There is a good mix of scoring (Elias, Ryder), puck possession (Jagr), and playmaking (Clowe). Zajac needs to bounce back, and the Devils need some players to emerge on the third line, be it Josefson, Matteau, Tedenby, or Loktionov.
Corey Pronman ranks Ottawa's top 10 prospects. A really strong list with 10 potential NHLers (not every team can say that).
Matt Puempel, a boom-or-bust offensive prospect, checks in at number eight:
Just about every scout will describe Puempel as one thing, a goal scorer. He is a true plus-or-better shooter, with one of the best releases in junior hockey. Puempel is a skilled player with the puck as well, with above-average hand-eye coordination and offensive hockey sense. He is a decent-sized player who battles well and goes to the front of the net.
Merrill may not make an impact this year, but he’s not far off from being a top pairing fantasy stud (hits, PIM, goals, SOG, points). Draft him now im your keeper and thank me later.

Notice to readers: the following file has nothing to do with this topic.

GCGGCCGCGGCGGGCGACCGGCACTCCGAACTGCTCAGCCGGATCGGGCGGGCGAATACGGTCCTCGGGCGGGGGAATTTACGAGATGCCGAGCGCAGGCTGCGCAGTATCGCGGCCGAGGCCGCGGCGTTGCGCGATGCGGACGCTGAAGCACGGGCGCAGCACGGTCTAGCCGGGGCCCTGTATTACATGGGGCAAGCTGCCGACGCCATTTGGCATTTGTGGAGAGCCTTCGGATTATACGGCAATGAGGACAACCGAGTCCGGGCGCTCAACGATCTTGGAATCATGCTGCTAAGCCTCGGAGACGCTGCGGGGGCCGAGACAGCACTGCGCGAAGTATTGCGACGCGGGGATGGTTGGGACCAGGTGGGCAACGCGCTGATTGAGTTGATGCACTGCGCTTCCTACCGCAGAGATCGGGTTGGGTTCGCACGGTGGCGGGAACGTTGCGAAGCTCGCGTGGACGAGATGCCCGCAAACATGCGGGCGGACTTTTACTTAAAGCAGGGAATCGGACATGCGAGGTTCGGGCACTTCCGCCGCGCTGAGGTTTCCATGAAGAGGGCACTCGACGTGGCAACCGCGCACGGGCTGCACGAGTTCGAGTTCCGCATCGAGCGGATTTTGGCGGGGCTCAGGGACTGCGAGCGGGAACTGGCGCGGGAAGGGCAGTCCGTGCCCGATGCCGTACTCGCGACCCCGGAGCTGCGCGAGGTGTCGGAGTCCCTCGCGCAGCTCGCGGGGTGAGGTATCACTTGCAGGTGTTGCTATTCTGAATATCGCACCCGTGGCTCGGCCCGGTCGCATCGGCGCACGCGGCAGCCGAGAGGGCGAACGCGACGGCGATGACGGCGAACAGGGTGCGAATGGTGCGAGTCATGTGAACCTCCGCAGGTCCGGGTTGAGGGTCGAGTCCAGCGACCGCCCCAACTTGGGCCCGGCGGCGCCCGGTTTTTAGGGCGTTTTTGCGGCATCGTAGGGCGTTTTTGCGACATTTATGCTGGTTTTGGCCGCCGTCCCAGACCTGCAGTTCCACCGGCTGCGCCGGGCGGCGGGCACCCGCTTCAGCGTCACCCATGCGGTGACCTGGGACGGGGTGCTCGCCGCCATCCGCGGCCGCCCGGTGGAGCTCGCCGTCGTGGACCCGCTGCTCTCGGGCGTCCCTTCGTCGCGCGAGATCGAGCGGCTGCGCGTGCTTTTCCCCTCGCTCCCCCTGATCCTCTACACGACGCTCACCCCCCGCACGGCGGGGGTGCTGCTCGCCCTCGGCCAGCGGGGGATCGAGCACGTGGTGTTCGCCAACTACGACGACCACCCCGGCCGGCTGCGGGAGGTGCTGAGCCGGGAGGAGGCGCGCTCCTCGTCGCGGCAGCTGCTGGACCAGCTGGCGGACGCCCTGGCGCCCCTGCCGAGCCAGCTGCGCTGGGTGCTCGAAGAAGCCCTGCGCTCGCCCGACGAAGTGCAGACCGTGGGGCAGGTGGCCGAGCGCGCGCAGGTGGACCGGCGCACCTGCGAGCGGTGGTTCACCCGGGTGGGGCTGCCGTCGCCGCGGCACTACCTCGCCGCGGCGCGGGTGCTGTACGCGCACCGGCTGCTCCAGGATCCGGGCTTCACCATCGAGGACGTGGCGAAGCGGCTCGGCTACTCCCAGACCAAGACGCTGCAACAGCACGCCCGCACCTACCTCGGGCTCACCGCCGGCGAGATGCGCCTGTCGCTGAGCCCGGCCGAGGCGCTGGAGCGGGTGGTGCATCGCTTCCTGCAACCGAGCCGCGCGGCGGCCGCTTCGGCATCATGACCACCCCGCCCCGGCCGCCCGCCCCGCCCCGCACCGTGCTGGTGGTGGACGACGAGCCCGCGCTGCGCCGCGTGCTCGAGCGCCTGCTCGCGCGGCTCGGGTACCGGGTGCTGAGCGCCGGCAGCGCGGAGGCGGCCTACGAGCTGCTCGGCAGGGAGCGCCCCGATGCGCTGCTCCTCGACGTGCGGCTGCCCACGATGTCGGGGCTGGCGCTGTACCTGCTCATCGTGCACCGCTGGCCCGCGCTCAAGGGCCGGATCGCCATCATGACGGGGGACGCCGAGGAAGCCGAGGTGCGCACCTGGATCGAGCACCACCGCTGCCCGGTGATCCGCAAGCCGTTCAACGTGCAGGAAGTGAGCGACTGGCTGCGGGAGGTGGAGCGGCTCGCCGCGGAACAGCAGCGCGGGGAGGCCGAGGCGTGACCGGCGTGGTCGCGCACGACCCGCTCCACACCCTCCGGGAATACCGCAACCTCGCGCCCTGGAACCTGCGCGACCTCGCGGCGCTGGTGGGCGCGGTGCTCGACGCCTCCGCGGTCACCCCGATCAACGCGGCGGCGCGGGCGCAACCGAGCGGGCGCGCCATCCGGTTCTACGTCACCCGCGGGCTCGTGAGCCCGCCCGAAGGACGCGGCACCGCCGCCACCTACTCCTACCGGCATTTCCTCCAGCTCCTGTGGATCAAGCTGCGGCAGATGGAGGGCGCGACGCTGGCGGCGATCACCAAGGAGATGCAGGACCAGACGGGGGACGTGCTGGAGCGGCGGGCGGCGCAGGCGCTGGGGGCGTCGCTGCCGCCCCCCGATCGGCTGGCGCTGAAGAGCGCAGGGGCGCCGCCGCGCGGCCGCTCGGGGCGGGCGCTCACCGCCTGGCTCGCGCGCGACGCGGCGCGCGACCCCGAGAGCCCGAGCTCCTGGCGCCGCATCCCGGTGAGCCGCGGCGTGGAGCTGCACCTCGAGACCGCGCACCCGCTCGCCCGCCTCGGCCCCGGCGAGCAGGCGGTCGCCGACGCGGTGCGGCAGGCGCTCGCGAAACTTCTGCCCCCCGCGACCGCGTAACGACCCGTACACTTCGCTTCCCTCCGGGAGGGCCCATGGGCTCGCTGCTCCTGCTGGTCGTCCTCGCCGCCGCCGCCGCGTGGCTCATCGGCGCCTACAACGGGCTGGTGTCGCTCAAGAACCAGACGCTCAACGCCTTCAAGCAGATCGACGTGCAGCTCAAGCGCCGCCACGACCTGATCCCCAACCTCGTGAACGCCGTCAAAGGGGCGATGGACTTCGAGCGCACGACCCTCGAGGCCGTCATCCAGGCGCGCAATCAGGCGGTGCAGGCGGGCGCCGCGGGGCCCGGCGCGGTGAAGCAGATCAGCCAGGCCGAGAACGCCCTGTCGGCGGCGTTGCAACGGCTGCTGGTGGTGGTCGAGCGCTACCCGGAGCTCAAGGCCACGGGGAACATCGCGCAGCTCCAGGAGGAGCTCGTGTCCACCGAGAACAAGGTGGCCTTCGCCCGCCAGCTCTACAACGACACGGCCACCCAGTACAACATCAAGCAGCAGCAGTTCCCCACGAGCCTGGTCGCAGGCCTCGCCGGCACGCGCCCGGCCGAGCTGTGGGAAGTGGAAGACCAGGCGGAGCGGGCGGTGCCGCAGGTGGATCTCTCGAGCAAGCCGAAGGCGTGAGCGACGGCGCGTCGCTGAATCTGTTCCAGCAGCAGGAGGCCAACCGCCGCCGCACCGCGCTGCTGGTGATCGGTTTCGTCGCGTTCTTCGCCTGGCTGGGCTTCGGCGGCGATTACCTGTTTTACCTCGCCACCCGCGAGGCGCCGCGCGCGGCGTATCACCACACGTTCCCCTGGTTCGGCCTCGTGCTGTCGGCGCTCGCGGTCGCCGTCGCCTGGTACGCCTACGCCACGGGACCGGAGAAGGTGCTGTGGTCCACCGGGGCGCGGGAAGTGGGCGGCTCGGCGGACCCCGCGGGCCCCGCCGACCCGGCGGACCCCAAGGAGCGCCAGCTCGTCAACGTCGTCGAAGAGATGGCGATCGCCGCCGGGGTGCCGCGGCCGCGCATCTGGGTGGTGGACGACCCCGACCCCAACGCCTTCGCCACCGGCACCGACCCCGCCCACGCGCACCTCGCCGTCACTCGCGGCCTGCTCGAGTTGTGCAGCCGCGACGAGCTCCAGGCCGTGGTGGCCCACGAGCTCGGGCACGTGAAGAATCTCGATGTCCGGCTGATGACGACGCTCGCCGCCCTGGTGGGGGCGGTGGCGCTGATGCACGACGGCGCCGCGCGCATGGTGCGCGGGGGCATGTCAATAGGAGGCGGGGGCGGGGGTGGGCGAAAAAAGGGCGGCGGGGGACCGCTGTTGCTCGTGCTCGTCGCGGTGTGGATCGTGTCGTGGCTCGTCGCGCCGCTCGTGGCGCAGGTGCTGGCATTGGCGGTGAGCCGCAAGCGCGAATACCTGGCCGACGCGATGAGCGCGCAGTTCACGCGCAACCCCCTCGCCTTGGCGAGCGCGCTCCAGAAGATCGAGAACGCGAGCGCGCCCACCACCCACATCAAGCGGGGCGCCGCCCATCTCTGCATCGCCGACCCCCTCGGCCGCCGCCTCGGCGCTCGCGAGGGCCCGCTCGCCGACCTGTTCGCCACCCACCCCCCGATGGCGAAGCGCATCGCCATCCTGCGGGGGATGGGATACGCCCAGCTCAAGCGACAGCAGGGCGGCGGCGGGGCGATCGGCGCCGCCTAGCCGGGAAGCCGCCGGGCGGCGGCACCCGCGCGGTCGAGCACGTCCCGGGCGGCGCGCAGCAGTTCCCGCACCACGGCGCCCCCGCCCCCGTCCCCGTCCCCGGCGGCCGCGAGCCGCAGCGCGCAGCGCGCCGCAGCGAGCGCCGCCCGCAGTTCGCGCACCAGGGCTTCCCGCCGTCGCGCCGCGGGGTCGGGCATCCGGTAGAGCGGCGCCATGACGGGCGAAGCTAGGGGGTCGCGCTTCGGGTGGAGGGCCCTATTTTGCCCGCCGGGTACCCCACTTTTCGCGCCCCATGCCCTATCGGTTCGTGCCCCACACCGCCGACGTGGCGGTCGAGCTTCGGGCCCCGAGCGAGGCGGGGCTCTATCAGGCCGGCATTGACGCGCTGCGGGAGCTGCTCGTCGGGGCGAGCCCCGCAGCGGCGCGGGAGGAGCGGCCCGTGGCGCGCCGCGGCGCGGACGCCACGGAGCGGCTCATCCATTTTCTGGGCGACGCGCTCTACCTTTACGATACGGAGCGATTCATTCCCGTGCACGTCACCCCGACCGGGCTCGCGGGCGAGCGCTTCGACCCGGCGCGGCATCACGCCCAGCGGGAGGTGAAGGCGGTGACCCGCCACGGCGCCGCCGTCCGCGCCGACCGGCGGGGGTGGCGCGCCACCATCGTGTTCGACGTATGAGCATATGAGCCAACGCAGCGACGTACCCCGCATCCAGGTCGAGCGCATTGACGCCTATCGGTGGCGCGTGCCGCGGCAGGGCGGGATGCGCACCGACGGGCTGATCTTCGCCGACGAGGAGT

Marc Staal has no limitations caused by his eye injury last season. Man, he sure got lucky… that was about as bad as a puck hitting an eye could look.
Staal is on the fringe/bubble for Canada's defense, but the fact he is a left-side defenseman works in his favour.
It will be interesting to see if his production changes under Alain Vigneault. Del Zotto and McDonagh are going to be the offensive guys (and perhaps Moore), but Staal and Girardi should both see more offensive opportunities (not a lot, but a few).
And one I wrote – Nicklas Jensen is the fourth best prospect in the Canucks organization.
Crosby and Bergeron's first time as linemates:
The title says it all:
For my final ramblings tomorrow… I’m taking a few questions from the comment section below. So if you have anything fantasy hockey related on your mind – fire away!